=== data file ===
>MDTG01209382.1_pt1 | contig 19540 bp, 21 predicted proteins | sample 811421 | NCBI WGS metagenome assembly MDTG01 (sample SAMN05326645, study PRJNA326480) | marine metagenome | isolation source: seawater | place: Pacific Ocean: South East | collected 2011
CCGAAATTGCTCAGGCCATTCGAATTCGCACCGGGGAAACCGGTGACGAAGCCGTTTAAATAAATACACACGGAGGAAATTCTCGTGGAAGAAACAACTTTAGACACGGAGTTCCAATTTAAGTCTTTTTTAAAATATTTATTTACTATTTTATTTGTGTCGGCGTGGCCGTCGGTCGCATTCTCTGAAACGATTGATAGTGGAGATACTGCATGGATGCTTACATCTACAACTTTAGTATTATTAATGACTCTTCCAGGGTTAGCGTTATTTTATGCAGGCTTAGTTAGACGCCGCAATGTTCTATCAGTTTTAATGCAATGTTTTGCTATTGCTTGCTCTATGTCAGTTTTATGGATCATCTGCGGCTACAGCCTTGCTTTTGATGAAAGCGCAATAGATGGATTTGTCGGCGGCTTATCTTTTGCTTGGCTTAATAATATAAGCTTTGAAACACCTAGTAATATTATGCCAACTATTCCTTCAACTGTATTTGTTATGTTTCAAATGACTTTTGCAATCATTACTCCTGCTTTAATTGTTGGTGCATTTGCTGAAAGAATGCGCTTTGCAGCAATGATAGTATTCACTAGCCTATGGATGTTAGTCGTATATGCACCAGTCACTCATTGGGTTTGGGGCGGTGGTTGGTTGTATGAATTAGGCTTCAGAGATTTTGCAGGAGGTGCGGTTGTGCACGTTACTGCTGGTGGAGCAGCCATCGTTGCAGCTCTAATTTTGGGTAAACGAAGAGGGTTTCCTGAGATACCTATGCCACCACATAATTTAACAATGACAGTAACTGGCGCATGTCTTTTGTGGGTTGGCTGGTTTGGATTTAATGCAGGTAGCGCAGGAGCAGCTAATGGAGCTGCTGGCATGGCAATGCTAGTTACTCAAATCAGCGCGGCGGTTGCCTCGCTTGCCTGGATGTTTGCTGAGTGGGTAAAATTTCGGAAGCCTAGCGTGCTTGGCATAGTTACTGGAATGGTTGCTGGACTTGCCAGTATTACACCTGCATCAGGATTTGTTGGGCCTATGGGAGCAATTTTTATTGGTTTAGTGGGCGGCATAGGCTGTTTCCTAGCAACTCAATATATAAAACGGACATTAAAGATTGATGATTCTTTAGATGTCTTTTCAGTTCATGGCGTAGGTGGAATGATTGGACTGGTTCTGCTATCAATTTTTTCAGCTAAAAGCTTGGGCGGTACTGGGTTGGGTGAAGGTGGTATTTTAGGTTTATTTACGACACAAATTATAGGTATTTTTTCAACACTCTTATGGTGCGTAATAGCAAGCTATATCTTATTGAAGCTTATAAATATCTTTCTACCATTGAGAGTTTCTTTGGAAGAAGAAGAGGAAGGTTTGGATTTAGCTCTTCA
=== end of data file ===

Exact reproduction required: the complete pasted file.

>MDTG01209382.1_pt1 | contig 19540 bp, 21 predicted proteins | sample 811421 | NCBI WGS metagenome assembly MDTG01 (sample SAMN05326645, study PRJNA326480) | marine metagenome | isolation source: seawater | place: Pacific Ocean: South East | collected 2011
CCGAAATTGCTCAGGCCATTCGAATTCGCACCGGGGAAACCGGTGACGAAGCCGTTTAAATAAATACACACGGAGGAAATTCTCGTGGAAGAAACAACTTTAGACACGGAGTTCCAATTTAAGTCTTTTTTAAAATATTTATTTACTATTTTATTTGTGTCGGCGTGGCCGTCGGTCGCATTCTCTGAAACGATTGATAGTGGAGATACTGCATGGATGCTTACATCTACAACTTTAGTATTATTAATGACTCTTCCAGGGTTAGCGTTATTTTATGCAGGCTTAGTTAGACGCCGCAATGTTCTATCAGTTTTAATGCAATGTTTTGCTATTGCTTGCTCTATGTCAGTTTTATGGATCATCTGCGGCTACAGCCTTGCTTTTGATGAAAGCGCAATAGATGGATTTGTCGGCGGCTTATCTTTTGCTTGGCTTAATAATATAAGCTTTGAAACACCTAGTAATATTATGCCAACTATTCCTTCAACTGTATTTGTTATGTTTCAAATGACTTTTGCAATCATTACTCCTGCTTTAATTGTTGGTGCATTTGCTGAAAGAATGCGCTTTGCAGCAATGATAGTATTCACTAGCCTATGGATGTTAGTCGTATATGCACCAGTCACTCATTGGGTTTGGGGCGGTGGTTGGTTGTATGAATTAGGCTTCAGAGATTTTGCAGGAGGTGCGGTTGTGCACGTTACTGCTGGTGGAGCAGCCATCGTTGCAGCTCTAATTTTGGGTAAACGAAGAGGGTTTCCTGAGATACCTATGCCACCACATAATTTAACAATGACAGTAACTGGCGCATGTCTTTTGTGGGTTGGCTGGTTTGGATTTAATGCAGGTAGCGCAGGAGCAGCTAATGGAGCTGCTGGCATGGCAATGCTAGTTACTCAAATCAGCGCGGCGGTTGCCTCGCTTGCCTGGATGTTTGCTGAGTGGGTAAAATTTCGGAAGCCTAGCGTGCTTGGCATAGTTACTGGAATGGTTGCTGGACTTGCCAGTATTACACCTGCATCAGGATTTGTTGGGCCTATGGGAGCAATTTTTATTGGTTTAGTGGGCGGCATAGGCTGTTTCCTAGCAACTCAATATATAAAACGGACATTAAAGATTGATGATTCTTTAGATGTCTTTTCAGTTCATGGCGTAGGTGGAATGATTGGACTGGTTCTGCTATCAATTTTTTCAGCTAAAAGCTTGGGCGGTACTGGGTTGGGTGAAGGTGGTATTTTAGGTTTATTTACGACACAAATTATAGGTATTTTTTCAACACTCTTATGGTGCGTAATAGCAAGCTATATCTTATTGAAGCTTATAAATATCTTTCTACCATTGAGAGTTTCTTTGGAAGAAGAAGAGGAAGGTTTGGATTTAGCTCTTCA